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dc.creatorRavi, Sujith
dc.creatorWang, Lixin
dc.creatorKaseke, Kudzai Farai
dc.creatorBuynevich, Ilya V.
dc.creatorMarais, Eugene
dc.date.accessioned2021-12-06T20:37:28Z
dc.date.available2021-12-06T20:37:28Z
dc.date.issued2017-02-04
dc.identifier.citationRavi, S., Wang, L., Kaseke, K. F., Buynevich, I. V., and Marais, E. (2017), Ecohydrological interactions within “fairy circles” in the Namib Desert: Revisiting the self-organization hypothesis, J. Geophys. Res. Biogeosci., 122, 405– 414, doi:10.1002/2016JG003604.
dc.identifier.issn2169-8961
dc.identifier.doihttp://dx.doi.org/10.34944/dspace/7126
dc.identifier.urihttp://hdl.handle.net/20.500.12613/7147
dc.description.abstractVegetation patterns such as rings, bands, and spots are recurrent characteristics of resource-limited arid and semiarid ecosystems. One of the most recognizable vegetation patterns is the millions of circular patches, often referred to as “fairy circles,” within the arid grassland matrix extending over hundreds of kilometers in the Namib Desert. Several modeling studies have highlighted the role of plant-soil interactions in the formation of these fairy circles. However, little is known about the spatial and temporal variabilities of hydrological processes inside a fairy circle. In particular, a detailed field assessment of hydrological and soil properties inside and outside the fairy circles is limited. We conducted extensive measurements of infiltration rate, soil moisture, grass biometric, and sediment grain-size distribution from multiple circles and interspaces in the Namib Desert. Our results indicate that considerable heterogeneity in hydrological processes exists within the fairy circles, resulting from the presence of coarser particles in the inner bare soil areas, whereas concentration of fine soil occurs on the vegetated edges. The trapping of aeolian and water-borne sediments by plants may result in the observed soil textural changes beneath the vegetation, which in turn, explains the heterogeneity in hydrological processes such as infiltration and runoff. Our investigation provides new insights and experimental data on the ecohydrological processes associated with fairy circles, from a less studied location devoid of sand termite activity within the circles. The results seem to provide support to the “self-organization hypothesis” of fairy circle formation attributed to the antiphase spatial biomass-water distributions.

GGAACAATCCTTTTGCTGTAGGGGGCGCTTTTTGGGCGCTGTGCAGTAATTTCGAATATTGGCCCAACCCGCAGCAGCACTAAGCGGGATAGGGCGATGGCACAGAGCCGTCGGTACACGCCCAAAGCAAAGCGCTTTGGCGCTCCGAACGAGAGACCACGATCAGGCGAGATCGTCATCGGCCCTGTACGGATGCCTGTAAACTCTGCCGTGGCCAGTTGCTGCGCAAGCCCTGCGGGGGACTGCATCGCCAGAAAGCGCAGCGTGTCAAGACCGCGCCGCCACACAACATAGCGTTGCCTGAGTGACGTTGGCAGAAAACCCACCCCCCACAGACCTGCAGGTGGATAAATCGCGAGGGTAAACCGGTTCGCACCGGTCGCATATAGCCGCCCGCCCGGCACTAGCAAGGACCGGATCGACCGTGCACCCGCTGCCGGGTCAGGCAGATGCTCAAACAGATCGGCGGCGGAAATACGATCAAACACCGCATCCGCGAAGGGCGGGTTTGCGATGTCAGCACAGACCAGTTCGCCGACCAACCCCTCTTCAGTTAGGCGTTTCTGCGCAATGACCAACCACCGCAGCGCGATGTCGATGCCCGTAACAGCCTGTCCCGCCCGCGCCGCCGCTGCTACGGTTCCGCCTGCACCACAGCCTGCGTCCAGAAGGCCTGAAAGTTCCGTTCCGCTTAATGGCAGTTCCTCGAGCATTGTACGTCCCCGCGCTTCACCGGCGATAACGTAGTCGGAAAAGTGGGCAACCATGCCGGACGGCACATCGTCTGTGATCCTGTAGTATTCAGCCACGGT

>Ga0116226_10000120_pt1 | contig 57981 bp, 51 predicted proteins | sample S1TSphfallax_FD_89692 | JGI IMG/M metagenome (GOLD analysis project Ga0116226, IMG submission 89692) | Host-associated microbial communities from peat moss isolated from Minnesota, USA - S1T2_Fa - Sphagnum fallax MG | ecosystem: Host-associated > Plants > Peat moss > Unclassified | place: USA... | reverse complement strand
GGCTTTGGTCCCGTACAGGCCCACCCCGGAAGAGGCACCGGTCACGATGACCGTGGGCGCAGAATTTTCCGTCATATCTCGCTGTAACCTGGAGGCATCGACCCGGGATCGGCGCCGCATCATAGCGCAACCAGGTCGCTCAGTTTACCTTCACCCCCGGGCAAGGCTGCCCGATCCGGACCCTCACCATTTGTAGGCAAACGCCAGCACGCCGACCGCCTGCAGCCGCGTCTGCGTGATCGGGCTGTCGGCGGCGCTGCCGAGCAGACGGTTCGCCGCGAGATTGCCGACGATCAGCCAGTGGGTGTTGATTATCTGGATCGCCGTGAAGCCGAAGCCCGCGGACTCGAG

dc.format.extent10 pages
dc.languageEnglish
dc.language.isoeng
dc.relation.ispartofFaculty/ Researcher Works
dc.relation.haspartJournal of Geophysical Research: Biogeosciences, Vol. 122, No. 2
dc.relation.isreferencedbyWiley
dc.rightsAll Rights Reserved
dc.titleEcohydrological interactions within “fairy circles” in the Namib Desert: Revisiting the self-organization hypothesis
dc.typeText
dc.type.genreJournal article
dc.description.departmentEarth and Environmental Science
dc.relation.doihttps://doi.org/10.1002/2016JG003604
dc.ada.noteFor Americans with Disabilities Act (ADA) accommodation, including help with reading this content, please contact scholarshare@temple.edu
dc.description.schoolcollegeTemple University. College of Science and Technology
dc.creator.orcidRavi|0000-0002-0425-9373
dc.temple.creatorRavi, Sujith
dc.temple.creatorBuynevich, Ilya V.
refterms.dateFOA2021-12-06T20:37:28Z


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